Cambridge researchers have discovered key plant enzymes that normally make the energy stored in wood, straw, and other non-edible parts of plants difficult to extract. The findings, published today in Proceedings of the National Academy of Sciences, can be used to improve the viability of sustainable biofuels that do not adversely affect the food chain.
The team based at the University of Cambridge, and now part of the BBSRC Sustainable Bioenergy Centre (BSBEC), has identified and studied the genes for two enzymes that toughen wood, straw and stalks and so make it difficult to extract sugars to make bioethanol or other plant-derived products. This knowledge can now be used in crop breeding programs to make non-edible plant material that requires less processing, less energy and fewer chemicals for conversion to biofuels or other renewable products and therefore have an even lower overall impact on atmospheric carbon.
The research also increases the economic viability of producing sustainable biofuels from the inedible by-products of crops through increasing our understanding of plant structures.
Lead researcher Professor Paul Dupree said: "There is a lot of energy stored in wood and straw in the form of a substance called lignocellulose. We wanted to find ways of making it easier to get at this energy and extract it in the form of sugars that can be fermented to produce bioethanol and other products."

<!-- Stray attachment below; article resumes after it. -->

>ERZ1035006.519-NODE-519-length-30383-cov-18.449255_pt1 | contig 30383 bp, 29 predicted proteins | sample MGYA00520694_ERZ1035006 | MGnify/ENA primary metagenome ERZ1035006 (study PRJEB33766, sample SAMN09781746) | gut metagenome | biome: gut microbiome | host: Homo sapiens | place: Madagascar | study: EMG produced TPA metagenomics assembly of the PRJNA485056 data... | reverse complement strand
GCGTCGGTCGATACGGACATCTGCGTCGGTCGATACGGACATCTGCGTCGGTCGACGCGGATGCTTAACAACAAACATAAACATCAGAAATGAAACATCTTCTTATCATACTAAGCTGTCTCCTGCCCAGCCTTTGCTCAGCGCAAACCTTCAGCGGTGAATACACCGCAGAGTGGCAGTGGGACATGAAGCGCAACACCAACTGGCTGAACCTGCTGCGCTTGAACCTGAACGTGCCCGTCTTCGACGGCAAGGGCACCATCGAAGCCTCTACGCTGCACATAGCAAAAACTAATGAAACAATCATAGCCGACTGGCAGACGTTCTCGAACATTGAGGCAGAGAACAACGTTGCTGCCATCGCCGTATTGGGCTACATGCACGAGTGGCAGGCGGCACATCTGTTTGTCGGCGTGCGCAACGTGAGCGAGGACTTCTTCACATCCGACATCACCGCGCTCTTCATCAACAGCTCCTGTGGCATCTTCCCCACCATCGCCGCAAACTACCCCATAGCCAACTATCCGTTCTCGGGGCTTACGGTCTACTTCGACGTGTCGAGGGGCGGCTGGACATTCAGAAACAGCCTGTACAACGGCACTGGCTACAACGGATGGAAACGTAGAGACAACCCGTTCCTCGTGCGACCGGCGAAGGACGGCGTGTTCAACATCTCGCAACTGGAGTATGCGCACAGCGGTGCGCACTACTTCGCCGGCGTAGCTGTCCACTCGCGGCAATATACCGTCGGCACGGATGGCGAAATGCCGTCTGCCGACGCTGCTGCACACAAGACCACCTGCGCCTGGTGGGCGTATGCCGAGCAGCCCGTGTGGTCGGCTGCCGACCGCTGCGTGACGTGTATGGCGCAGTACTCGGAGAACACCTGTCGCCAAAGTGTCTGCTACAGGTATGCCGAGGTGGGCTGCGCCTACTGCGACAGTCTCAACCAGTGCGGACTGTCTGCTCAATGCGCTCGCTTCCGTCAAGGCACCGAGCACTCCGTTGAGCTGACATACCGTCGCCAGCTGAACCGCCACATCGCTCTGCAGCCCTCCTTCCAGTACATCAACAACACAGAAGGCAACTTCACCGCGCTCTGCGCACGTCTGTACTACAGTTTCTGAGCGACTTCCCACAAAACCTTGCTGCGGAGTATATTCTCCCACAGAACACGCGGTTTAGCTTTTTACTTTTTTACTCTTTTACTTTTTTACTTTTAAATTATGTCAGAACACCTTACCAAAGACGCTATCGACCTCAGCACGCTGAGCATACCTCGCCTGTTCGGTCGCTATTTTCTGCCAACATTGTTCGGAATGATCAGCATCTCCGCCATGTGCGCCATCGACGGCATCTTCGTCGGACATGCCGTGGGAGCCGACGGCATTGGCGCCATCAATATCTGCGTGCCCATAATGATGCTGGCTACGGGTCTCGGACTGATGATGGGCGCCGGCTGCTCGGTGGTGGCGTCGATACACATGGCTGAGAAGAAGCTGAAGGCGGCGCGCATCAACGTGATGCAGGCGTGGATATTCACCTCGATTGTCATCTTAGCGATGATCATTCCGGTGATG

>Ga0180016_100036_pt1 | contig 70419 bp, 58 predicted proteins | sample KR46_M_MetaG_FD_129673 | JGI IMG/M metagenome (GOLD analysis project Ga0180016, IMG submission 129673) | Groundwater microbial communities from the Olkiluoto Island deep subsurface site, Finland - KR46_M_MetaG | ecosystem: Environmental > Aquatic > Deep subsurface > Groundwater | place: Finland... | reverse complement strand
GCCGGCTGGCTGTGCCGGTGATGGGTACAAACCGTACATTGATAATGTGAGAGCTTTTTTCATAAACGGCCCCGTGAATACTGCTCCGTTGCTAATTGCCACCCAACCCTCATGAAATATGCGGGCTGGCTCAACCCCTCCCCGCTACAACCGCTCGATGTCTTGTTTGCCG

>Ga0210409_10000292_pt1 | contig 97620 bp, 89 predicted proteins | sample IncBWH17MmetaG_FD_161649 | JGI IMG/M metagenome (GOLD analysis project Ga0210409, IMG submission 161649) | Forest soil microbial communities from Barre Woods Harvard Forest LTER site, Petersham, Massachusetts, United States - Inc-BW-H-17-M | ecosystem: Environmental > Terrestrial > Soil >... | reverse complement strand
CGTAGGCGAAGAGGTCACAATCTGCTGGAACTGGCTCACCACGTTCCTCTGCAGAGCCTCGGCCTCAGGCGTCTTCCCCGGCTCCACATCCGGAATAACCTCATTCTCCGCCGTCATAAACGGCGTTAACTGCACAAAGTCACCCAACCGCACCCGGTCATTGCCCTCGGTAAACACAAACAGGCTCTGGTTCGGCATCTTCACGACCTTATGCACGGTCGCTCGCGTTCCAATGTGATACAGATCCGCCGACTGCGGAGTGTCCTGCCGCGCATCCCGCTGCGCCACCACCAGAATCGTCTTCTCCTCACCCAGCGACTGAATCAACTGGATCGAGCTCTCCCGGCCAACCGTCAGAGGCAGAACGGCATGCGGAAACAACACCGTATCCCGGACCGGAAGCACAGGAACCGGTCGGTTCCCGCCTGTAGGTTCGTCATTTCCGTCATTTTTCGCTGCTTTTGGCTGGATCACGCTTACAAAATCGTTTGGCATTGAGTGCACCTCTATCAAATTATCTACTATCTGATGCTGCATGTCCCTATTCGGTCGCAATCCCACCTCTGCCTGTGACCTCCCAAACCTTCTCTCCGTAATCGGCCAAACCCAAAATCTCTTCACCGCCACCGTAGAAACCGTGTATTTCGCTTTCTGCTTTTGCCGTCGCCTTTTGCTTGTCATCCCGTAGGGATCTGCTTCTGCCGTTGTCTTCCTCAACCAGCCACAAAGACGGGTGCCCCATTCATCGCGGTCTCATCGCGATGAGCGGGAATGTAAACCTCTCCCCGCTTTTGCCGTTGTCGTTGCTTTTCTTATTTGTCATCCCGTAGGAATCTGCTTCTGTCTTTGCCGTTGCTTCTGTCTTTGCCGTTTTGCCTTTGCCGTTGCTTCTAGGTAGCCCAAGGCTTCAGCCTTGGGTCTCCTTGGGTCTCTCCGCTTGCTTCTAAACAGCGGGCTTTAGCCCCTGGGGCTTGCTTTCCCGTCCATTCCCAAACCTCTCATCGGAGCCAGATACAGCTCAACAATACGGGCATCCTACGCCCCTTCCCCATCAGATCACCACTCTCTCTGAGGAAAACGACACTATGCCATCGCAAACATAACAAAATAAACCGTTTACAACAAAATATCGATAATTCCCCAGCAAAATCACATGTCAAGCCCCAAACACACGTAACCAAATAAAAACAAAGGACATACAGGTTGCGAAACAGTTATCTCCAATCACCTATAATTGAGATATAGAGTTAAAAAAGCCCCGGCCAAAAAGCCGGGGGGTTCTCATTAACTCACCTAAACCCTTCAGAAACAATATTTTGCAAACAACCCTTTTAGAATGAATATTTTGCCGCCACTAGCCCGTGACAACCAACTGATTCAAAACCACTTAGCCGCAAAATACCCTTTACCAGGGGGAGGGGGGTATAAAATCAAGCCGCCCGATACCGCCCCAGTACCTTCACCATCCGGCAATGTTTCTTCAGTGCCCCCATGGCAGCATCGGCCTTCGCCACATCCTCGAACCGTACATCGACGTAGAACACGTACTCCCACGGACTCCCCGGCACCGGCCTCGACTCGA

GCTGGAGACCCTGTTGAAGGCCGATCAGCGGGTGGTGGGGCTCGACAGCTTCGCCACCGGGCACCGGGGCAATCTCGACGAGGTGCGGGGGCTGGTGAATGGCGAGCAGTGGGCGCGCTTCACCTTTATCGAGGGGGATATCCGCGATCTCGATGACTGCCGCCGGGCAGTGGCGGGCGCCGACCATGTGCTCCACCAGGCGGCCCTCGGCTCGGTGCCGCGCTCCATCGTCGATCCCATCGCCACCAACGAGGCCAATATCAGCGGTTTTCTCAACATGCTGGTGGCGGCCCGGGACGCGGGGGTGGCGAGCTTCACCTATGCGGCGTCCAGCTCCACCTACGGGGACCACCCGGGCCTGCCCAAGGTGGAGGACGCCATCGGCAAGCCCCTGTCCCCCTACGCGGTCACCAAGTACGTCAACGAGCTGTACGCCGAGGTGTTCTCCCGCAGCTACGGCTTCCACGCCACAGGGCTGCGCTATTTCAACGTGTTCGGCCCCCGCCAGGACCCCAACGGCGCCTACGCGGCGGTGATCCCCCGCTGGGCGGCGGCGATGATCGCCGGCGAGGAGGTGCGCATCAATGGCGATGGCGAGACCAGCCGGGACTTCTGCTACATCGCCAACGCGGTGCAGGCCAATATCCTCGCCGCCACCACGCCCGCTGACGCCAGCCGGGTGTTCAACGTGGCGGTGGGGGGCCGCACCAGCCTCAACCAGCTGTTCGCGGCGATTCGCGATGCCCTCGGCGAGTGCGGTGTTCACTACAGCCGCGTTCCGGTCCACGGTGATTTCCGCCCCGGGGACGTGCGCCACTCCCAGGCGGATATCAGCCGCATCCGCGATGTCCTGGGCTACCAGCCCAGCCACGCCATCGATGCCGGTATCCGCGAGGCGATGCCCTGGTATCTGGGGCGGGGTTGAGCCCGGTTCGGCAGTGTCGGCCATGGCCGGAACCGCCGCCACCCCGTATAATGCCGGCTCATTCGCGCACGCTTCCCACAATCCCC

Lignocellulose is an important component of plants, giving them strength and rigidity. One of the main components of lignocellulose is called xylan. Xylan in wood and straw represents about a third of the sugars that could potentially be used to make bioethanol, but it is locked away. Releasing the energy from lignocellulose is an important challenge to tackle as it will allow the production of fuels from plants in a sustainable way that does not affect the food chain.
Professor Dupree continued: "What we didn't want to do was end up with floppy plants that can't grow properly, so it was important to find a way of making xylan easier to break down without having any major effects."
The team studied Arabidopsis plants (a plant that is easy to study in the laboratory) that lack two of the enzymes that build the xylan part of lignocellulose in plants. They found that although the stems of the plants are slightly weaker than normal, they grow normally and reach a normal size. They also tested how easy it is to extract sugars from these plants and discovered that it takes less effort to convert all the xylan into sugar.
Professor Dupree concluded: "The next stage will be to work with our colleagues who are developing new varieties of bioenergy crops such as willow and miscanthus grass to see if we can breed plants with these properties and to use our discovery to develop more sustainable processes for generating fuels from crop residues. We expect to work closely with industrial collaborators to see how we can quickly transfer this research into real applications for transport fuels."
Duncan Eggar, BBSRC Bioenergy Champion said: "As oil reserves deplete, we must urgently find alternatives to oil-based fuels, plastics, lubricants, and other products. This research is a good example where understanding the fundamental biology of plants gives us the foundation to use plants to produce a raft of important products.
"We know that we can store a tremendous amount of energy from the sun in the form of plant material and at the same time capture atmospheric carbon dioxide.
Working in consort with the other five hubs of the BBSRC Sustainable Bioenergy Centre, this research is aimed at improving our ability to release energy stored in plants in a form that is usable in normal everyday applications."
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